The more you bake the carcass and the vegetables, the deeper the taste will be and the darker the colour of course.
Below is a list of my favourite toppings, some being obviously not traditional at all (my beloved courgette, for example). I am crazy for yuzu koshou here with its slight bitterness, but many people dislike it, so taste it first (it will change the taste of the whole soup). I also like adding soy sauce before serving ramen. Check Wikipedia for the list of traditional toppings.
Strained stock will keep for at least four days in the coldest part of the fridge (I have never tested a longer period).
Preparation: 3 -4 hours
Ingredients (serves 4):
1 chicken carcass (or a whole chicken if you want to use the chicken meat in the soup afterwards)
1 leek with leaves
about 5-6 cm fresh ginger
1 medium carrot
2-3 tablespoons oil (one that supports well high temperatures)
4 portions of Japanese noodles (my favourite noodles are thin, very curly yellowish wheat noodles)
freshly grated black pepper
soy sauce (I use low-sodium to have more soy sauce taste but not too much salt)
My favourite toppings (I usually don’t put them all at the same time):
half-boiled egg (hard-boiled is ok too)
sliced roast or steamed meat (chicken, pork, beef)
chopped spring onions or chives
yuzu koshou (a paste made with chilli and yuzu peel)
shichimi togarashi (Japanese hot seasoning)
soy bean or mung bean sprouts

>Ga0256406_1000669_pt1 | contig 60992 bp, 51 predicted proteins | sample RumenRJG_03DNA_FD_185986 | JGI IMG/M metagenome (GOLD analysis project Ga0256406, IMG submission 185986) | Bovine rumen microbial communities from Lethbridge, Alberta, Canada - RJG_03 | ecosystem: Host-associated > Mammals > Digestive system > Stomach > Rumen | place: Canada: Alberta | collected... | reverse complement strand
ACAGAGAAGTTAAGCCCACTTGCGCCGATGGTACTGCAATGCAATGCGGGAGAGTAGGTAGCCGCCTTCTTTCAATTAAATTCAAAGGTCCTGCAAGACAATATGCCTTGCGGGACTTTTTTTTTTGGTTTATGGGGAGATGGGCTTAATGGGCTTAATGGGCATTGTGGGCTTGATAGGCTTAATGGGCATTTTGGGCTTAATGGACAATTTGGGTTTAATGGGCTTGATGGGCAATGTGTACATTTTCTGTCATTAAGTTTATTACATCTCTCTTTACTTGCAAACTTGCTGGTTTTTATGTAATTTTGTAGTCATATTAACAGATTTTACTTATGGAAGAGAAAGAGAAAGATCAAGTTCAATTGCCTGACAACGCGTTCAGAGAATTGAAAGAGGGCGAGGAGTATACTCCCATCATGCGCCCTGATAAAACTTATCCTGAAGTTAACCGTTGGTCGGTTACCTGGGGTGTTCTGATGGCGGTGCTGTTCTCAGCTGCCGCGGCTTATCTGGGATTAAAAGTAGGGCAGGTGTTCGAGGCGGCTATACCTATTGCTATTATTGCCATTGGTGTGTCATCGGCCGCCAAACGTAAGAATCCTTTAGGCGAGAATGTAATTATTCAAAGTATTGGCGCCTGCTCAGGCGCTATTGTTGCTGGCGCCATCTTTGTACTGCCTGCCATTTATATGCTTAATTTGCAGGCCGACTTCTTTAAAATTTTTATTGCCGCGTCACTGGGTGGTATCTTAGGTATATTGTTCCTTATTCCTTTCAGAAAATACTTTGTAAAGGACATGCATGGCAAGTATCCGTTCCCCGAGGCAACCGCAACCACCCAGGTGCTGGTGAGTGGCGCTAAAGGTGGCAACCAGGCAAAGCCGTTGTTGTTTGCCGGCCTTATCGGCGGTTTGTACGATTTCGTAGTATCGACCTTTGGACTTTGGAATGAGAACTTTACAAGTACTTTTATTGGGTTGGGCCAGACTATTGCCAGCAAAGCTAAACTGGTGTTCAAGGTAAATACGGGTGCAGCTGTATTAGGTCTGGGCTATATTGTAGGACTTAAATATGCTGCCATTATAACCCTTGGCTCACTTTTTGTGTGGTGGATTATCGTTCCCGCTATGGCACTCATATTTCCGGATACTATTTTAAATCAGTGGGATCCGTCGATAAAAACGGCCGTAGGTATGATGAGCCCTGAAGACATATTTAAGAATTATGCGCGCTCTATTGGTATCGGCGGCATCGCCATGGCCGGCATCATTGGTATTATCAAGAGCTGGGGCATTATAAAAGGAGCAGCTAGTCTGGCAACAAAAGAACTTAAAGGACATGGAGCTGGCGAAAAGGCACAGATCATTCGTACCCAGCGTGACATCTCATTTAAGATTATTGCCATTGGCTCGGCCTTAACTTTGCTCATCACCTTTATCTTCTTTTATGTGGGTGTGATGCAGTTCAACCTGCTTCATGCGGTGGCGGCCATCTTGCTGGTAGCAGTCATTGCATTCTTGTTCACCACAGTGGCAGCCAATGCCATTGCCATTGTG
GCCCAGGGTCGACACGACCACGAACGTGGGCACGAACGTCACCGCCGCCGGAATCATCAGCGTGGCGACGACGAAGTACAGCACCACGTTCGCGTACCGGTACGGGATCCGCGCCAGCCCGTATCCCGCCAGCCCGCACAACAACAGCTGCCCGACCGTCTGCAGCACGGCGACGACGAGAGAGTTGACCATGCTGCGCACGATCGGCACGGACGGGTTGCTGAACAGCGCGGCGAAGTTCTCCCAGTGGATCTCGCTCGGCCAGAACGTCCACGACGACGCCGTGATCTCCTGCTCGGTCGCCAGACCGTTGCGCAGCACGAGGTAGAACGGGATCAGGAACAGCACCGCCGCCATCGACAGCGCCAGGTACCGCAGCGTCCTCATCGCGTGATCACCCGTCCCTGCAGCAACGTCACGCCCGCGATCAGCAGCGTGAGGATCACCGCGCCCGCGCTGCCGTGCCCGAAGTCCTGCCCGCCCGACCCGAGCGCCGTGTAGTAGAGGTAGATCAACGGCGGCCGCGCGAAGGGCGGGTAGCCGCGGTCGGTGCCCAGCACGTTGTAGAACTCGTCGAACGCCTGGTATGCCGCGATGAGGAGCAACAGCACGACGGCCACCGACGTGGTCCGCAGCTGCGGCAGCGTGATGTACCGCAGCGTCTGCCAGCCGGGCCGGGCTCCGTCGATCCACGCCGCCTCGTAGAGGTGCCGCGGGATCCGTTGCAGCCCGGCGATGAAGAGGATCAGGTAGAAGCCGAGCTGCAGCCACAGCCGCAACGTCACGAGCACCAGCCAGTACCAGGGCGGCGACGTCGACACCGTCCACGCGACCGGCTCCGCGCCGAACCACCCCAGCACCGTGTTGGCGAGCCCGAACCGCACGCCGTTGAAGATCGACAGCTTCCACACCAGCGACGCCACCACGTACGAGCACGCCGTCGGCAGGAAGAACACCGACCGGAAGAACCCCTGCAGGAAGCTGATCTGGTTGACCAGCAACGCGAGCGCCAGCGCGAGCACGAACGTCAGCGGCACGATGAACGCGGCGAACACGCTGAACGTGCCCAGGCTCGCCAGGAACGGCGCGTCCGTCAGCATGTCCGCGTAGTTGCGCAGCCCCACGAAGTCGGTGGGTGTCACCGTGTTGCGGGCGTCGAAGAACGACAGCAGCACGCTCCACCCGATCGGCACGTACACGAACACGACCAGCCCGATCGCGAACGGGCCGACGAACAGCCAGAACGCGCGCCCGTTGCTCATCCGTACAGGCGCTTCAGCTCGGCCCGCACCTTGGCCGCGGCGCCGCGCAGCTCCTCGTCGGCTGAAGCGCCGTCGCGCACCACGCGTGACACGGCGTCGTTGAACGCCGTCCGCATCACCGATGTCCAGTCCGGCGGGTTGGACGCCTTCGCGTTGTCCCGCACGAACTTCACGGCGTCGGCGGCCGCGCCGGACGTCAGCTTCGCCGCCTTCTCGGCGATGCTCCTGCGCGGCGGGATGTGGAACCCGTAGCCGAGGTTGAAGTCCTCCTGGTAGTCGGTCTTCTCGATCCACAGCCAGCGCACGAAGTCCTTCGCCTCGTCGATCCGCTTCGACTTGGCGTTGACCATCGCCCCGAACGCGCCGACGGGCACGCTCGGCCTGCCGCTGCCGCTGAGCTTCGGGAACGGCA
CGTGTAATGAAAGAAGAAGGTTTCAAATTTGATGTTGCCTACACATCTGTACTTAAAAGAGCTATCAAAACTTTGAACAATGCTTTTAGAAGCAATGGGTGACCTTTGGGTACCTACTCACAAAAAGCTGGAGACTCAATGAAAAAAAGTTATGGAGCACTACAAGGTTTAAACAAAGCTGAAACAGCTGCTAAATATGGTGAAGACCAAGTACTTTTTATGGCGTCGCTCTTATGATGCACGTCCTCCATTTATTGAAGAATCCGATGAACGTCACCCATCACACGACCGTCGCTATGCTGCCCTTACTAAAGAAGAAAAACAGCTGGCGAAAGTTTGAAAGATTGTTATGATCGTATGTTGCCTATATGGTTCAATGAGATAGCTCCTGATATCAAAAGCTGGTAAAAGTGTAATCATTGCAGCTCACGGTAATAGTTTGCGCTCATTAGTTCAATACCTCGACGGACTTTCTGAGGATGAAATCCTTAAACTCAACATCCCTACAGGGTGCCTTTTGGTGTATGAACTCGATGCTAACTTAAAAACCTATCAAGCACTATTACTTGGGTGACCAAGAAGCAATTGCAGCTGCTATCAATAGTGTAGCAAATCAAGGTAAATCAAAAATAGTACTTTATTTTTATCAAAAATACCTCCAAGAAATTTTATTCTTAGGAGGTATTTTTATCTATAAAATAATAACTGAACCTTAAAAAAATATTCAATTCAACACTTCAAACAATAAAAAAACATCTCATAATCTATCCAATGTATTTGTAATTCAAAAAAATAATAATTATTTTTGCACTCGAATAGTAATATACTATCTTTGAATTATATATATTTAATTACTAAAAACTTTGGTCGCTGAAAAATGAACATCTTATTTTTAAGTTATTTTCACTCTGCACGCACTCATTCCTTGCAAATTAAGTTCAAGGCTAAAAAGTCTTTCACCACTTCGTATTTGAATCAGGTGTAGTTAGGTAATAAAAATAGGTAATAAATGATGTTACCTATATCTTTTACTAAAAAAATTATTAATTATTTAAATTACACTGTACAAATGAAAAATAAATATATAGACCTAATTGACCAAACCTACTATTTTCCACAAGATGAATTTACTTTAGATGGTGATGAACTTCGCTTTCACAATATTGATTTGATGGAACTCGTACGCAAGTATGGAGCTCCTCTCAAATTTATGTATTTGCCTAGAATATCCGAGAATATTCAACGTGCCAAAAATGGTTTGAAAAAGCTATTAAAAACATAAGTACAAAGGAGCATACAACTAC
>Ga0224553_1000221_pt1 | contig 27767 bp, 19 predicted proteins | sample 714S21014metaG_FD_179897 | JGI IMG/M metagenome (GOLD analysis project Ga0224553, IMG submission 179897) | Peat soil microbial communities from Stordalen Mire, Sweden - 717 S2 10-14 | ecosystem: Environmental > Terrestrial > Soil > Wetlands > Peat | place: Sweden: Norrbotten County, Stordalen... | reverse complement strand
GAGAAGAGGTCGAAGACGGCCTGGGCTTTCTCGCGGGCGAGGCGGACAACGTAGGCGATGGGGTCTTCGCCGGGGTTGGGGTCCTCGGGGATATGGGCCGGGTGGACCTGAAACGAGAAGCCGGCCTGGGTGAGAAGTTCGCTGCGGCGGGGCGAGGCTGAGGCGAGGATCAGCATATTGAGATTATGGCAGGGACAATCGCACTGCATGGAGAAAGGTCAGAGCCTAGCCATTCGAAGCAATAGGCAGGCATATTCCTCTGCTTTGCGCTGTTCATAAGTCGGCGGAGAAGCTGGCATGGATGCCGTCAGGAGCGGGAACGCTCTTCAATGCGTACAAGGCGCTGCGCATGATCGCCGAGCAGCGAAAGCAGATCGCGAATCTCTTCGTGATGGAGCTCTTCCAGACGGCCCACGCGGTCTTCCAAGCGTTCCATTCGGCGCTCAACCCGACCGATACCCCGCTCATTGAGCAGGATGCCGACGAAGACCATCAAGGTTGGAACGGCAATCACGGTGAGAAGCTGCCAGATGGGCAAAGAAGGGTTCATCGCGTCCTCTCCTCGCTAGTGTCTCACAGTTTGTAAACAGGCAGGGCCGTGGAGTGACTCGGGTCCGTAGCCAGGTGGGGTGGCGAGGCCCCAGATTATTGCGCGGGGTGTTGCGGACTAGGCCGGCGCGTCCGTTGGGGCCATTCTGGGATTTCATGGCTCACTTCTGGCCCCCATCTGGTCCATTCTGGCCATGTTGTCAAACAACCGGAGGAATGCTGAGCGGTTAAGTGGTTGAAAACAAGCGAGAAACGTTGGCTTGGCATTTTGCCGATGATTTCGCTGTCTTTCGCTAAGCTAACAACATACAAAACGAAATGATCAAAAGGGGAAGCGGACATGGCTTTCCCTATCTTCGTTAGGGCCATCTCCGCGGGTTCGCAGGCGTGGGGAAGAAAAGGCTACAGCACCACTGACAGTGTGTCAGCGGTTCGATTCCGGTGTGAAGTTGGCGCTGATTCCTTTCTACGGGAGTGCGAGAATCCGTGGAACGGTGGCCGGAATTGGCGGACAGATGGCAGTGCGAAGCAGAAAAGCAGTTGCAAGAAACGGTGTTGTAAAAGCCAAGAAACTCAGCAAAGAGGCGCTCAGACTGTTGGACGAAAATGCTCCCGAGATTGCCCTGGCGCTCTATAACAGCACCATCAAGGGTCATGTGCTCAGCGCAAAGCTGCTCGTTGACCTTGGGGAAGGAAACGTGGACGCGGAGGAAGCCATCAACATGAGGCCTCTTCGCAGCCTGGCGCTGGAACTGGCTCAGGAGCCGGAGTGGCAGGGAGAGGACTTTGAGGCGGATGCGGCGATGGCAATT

frozen green peas
blanched or grilled courgette
Preheat the oven to 235°C (450°F).
Place the chicken pieces or carcass or the whole bird in a baking dish.
Add the carrot cut up in several pieces, the leek’s whitish part (also cut up), half of the ginger (cut into two pieces) and a shallot. With your hands baste both the carcass and the vegetables with oil.
Sprinkle everything generously with salt, put the carcass skin side up and bake for at least 1 hour until the chicken skin becomes golden brown.
Take the dish out of the oven.
(You can leave the meat on the bones and simmer it, but personally I think it’s worth cutting out a bit of crisp skin and the meat out of the bones after the baking process. The crisp salty skin eaten off the bone is a pure delight, while the meat can be used afterwards in ramen, in other dishes, sandwiches… or simply also eaten on its own. And do not forget the chicken oysters, called “sot-l’y-laisse” in French, which could be translated roughly as “only a fool leaves them”…).
Boil some water and pour onto the baking dish.
Scrape well the baking dish of all the meat/vegetable drippings and throw everything into a big cooking pan.
Add the remaining half of the ginger, the leek leaves and about 1/4 teaspoon of freshly grated pepper.
Simmer everything covered for at least two hours.
Strain the stock and either put into the fridge to remove the fat afterwards (it will form a thick white layer after several hours) or, if you don’t care about fat, you can serve the ramen at once.
Reheat the stock if needed. Add soy sauce to taste.
In the meantime boil some water and put ramen noodles into it.
Cover and wait about 10 minutes until they soften (I prefer them slightly al dente but feel free to leave them for longer).
In each bowl put frozen peas, a portion of noodles and pour the stock over them.
Add the toppings: sprouts, halved egg, roasted meat, chives, chili oil… Serve very hot!
Once cooled and strained, the stock will keep for at least four days in the fridge.